There's something for every occasion at the best Greenwich Village restaurants: whether you're an NYU student looking for quick bite between class, want a meal close to the Union Square farmer's market, or looking for inspiration for a picnic in Washington Square Park. There are high-end Japanese food counters, acclaimed falafel joints and fast-casual Neopolitan pizza havens. Whether you’re craving a platter of oysters on the half-shell or spicy rigatoni at one of the best Italian restaurants in NYC, check out our guide.
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Best Greenwich Village restaurants
After relocating its restaurant from Avenue B to Greenwich Villge, the Indian restaurant which began in Australian and brought stateside in 2015, continues to be excellent.
From tag-team chefs Rich Torrisi and Mario Carbone, Carbone is a Godfather hangout on steroids, more fantastical set piece than history-bound throwback. Under brass chandeliers, on navy walls, hangs brash modern art on old-school Italianate themes, curated, like the food here, by a downtown tastemaker. If the ambiance isn't reason enough, you're also in for an evening of great Italian classics and warm, attentive service.
Chaste, conscious and carne-free—such are the holistic hallmarks of vegetarian dining. And while you can depend on a meatless meal at Nix—the first fully veg-only restaurant from John Fraser, this isn't exactly a haven for all that is healthy. The veg dishes here are defined more by decadence than discipline, having no qualms about drenching any bulb, leaf or stalk in sight in dairy or fryer oil.
It’s 4am, and you have three dollars and the munchies. Take heart: Mamoun’s Falafel is there for you, day or night. Serving quality Middle Eastern food since 1971, show up late at night, when you might get a seat.
Quality Italian's chef power couple Angie Rito (Torrisi Italian Specialties) and Scott Tacinelli (Quality Meats) turn out modern Italian-American plates at this small corner trattoria in the Village. Lit solely by warm globe lights and candles at night, the romantic locale serves inventive plates like a decadent, deconstructed lasagna for two, prime rib braciole, and two-toned pasta alongside Campari- and Cocchi-based cocktails.
This Village fry shop does one thing and does it deliciously. Thicker than their French counterparts, the double-fried, Belgian-style batons—doled out in gingham-patterned paper cones—are spudsy vehicles for more than 25 exotic sauces, including sweet mango chutney, Vietnamese pineapple mayo and Irish curry. But you don’t need to slather on dressings—the golden, supercrisp frites are surefire crowd-pleasers on their own.
In his first solo spot, chef Dan Kluger (formerly chef of ABC Kitchen and ABC Cocina) maintains the same voice in everything leaving the kitchen that we've grown to love. Their lunch brunch and dinner services bring in troves of West Villagers, fighting for a table. On the menu you'll find bright and fresh dishes, featuring local vegetables from the market, while adding nostagic takes on classics.
This West Village standby—opened in 1996 by former Merrill Lynch VP Adam Pomerantz—turns out superlative bagels in 15 varieties (poppy, cinnamon raisin, sesame)—best snarfed down immediately on the bench outfront.
For three decades Keith McNally’s New York restaurants have defined effortless cool, generating the sort of overnight buzz—and long-running exclusivity—institutions are made of. McNally’s Minetta Tavern, a West Village relic reborn, serves up food that is as much of a draw as the scene in which you eat it. Of course, you can't miss out on their burger: It's one of the best in the city.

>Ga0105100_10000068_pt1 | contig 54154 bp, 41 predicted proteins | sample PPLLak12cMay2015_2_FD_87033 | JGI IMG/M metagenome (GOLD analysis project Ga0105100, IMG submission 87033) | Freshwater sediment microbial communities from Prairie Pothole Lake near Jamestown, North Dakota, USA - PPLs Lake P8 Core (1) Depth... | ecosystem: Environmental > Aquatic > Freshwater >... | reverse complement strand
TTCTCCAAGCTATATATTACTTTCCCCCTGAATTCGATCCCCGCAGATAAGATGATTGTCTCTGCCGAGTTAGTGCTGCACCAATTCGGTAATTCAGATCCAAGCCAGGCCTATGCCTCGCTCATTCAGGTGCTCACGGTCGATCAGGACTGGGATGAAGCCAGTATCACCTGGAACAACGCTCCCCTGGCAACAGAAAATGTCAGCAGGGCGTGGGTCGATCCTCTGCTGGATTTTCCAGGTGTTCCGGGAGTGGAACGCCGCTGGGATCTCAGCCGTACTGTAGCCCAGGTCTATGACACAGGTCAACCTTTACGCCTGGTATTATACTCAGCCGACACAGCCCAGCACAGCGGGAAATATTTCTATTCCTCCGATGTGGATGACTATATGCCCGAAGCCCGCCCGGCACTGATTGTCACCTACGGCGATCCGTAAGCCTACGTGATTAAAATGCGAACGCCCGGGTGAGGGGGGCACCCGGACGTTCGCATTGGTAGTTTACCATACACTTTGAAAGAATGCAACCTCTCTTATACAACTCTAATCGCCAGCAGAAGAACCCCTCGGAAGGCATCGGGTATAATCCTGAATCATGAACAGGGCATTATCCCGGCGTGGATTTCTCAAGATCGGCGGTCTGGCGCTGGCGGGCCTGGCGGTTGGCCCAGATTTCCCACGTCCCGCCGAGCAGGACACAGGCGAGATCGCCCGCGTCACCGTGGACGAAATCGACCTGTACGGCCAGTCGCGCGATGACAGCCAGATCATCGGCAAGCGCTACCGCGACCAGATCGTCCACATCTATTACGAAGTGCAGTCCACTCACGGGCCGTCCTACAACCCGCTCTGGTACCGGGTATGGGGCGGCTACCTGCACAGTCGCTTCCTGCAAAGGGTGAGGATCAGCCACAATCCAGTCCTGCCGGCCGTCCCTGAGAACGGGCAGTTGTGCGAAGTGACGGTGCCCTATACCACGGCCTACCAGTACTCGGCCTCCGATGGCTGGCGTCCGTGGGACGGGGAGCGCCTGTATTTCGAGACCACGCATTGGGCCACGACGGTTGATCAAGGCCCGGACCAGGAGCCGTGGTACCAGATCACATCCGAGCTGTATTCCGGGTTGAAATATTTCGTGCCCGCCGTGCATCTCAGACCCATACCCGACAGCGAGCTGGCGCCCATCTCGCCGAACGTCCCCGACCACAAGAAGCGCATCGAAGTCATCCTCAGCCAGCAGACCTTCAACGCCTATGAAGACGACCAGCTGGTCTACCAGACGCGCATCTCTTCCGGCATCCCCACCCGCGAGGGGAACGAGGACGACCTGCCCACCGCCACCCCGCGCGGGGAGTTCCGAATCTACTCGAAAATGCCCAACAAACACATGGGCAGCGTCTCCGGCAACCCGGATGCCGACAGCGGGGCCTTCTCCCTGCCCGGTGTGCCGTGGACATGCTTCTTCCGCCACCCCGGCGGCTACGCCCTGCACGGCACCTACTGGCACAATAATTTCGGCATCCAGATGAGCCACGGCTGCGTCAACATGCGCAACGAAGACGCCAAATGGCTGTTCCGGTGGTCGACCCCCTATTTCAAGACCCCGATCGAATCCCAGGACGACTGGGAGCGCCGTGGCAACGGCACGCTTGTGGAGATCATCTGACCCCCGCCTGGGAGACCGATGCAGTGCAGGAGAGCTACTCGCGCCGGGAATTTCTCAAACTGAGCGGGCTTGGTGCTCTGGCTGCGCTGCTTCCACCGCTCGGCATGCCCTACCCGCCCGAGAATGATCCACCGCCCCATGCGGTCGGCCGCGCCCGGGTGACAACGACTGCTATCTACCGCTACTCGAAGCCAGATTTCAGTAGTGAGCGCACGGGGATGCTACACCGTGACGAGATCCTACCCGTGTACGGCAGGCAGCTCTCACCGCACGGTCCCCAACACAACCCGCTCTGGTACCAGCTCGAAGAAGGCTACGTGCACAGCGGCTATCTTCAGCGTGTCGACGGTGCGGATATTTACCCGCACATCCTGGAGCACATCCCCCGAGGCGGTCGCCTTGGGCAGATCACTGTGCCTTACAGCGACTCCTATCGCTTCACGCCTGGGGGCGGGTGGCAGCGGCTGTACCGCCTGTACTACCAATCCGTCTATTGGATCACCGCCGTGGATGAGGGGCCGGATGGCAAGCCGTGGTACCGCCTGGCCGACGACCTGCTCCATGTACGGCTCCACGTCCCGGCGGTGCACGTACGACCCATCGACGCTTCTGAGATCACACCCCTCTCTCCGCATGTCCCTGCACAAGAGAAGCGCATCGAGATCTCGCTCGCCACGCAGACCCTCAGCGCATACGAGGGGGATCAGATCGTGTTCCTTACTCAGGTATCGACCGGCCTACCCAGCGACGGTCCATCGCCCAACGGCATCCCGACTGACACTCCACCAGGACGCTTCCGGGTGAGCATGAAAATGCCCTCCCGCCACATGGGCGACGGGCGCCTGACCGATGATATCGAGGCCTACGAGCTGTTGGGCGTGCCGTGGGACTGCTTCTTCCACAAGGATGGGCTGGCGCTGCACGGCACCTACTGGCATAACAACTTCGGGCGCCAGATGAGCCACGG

Shuka is complete with a rustic yet vibrant menu inspired by the chef's travels through Spain and North Africa, as well as by her experience on the line at top Tel Aviv kitchens. The decor has likewise been rejuvenated, with Moroccan-influenced tiles and textiles to accompany a menu full of meze (fried halloumi, spicy turmeric-ginger carrots) and dishes like whole porgy with zucchini, tomatoes with a fiery zhoug sauce, and a cod tagine with potatoes, cracked olives and pickled lemon.
Ariel Arce has been quietly building a nightlife empire in Greenwich Village. There's Air's Champagne Parlor, Tokyo Record Bar, Special Club and Niche Niche. At the latter of her wine-focused restaurants, instead of making a reservation for that 7pm hot table, here, you'll want a ticket for one of the 30 seats at this supper club. At each of these one-night-only events, the meal and wine is curated by a star bartender or somm (like Olmsted's Zwann Grays); if you've been thinking about "getting into natural wine," this masterclass is for you.
More than a mere crusader for sustainability, Dan Barber is also one of the most talented cooks in town. He builds his oft-changing menu around whatever’s at its peak on his Westchester farm (home to a sibling restaurant). Once among the most sedate little restaurants in the Village, this cramped subterranean jewel box has become one of the most raucous.
A powerhouse trio—Rich Torrisi, Mario Carbone and Jeff "ZZ" Zalaznick—continues its neo-Italian-American hot streak (including Carbone and Parm) with a raw bar. The 12-seat spot highlights first-rate cocktails and crudo. At the marble bar, bartenders concoct eclectic drinks while diners explore raw fish in all forms, like East Coast oysters on the half-shell and composed crudos.
From the team behind the tiny West Village spot, Mimi and chef Efrén Hernández, Babs opens in all-caps excitement. The 55-seat restaurant focuses on charcoal-grilled French seafood and meat dishes such as a lobster wrapped in cedar wood. The name of the restaurant is an ode to co-owner Louis Levy’s grandmother, sadly not affiliated with Barbra Streisand.